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Going into this book, I knew that I was intrigued by the whole star-crossed lovers theme that the synopsis promised, and I went in mainly looking forward to that. I didn’t really have expectations regarding the world. But it turns out that I liked the idea of Hansen’s sci-fi setting quite a bit! It’s been a while since I read a book that’s set on a different planet, so that was refreshing for me, and the whole layer of gasses keeping the sunshine from reaching the planet’s actual surface idea was neat too. I’d heard of sunshine themed sci-fi books like this before, but this was the first time I’d come across the issue of sun for the rich, and no sun for the poor being portrayed quite in this way.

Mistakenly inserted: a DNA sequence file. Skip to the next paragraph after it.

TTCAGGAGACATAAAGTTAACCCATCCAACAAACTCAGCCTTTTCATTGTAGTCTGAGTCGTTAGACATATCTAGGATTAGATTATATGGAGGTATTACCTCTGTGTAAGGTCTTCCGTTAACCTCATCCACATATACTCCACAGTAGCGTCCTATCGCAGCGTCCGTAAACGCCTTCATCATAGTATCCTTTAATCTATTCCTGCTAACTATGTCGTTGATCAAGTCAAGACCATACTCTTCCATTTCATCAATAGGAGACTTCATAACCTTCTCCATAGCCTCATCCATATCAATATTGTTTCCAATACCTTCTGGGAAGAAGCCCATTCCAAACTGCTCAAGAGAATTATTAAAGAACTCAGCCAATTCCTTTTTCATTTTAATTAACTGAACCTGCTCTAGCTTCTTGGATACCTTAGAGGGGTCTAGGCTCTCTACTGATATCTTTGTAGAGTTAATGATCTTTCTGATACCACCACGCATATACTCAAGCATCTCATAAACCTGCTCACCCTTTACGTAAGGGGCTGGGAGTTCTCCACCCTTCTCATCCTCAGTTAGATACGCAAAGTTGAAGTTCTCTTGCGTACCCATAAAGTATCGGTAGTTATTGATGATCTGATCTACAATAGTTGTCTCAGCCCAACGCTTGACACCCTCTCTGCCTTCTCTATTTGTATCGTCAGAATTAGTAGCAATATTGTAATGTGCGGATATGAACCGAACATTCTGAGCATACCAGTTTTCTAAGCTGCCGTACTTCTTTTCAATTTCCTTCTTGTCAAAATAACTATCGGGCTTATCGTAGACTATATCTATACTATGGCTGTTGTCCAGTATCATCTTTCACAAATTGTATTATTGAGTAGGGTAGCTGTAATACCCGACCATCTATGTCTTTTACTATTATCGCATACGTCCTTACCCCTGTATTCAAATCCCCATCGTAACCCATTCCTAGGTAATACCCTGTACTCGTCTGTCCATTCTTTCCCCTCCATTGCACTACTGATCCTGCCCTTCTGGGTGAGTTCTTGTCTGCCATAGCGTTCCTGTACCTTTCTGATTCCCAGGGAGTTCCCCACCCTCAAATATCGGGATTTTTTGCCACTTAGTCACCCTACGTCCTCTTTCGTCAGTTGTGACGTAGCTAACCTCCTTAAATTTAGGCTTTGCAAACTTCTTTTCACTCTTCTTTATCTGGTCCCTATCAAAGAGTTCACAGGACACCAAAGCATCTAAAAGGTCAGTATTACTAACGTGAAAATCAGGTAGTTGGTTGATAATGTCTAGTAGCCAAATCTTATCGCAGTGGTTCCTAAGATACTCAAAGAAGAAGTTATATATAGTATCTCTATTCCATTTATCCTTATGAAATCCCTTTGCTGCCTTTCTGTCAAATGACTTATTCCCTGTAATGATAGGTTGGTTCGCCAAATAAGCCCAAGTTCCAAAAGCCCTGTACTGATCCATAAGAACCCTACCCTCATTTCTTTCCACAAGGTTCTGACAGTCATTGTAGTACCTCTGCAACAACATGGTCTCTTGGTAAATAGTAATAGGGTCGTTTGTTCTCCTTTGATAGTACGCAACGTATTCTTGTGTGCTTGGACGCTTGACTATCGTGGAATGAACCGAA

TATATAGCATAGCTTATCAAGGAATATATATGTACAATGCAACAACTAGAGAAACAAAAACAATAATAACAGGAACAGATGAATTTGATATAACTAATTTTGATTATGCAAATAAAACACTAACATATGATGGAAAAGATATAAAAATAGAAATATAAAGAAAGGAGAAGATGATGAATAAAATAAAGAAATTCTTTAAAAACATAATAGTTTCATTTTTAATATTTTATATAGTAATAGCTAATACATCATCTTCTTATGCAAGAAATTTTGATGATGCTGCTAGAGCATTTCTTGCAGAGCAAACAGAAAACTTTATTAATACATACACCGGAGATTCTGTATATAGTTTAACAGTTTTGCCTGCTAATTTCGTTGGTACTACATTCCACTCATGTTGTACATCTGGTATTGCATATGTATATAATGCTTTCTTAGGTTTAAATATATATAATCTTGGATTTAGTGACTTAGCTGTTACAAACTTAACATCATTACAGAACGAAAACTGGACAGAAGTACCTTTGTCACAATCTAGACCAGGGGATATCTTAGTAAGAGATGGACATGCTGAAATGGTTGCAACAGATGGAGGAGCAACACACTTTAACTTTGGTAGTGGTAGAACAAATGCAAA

A lot of thought also went into the different levels of the city in which the book is set, with the poorest at the bottom, and the richest in the high rise buildings that emerge out of the gasses that keep the light from touching the ground, and make it possible for the wealthy inhabitants of the planet to be exposed to sunlight. There are gangs, there are politics, drugs, and disease all tied to this specific planet, and their issue regarding sunlight. The author definitely put some time into developing this world, and I really appreciated that.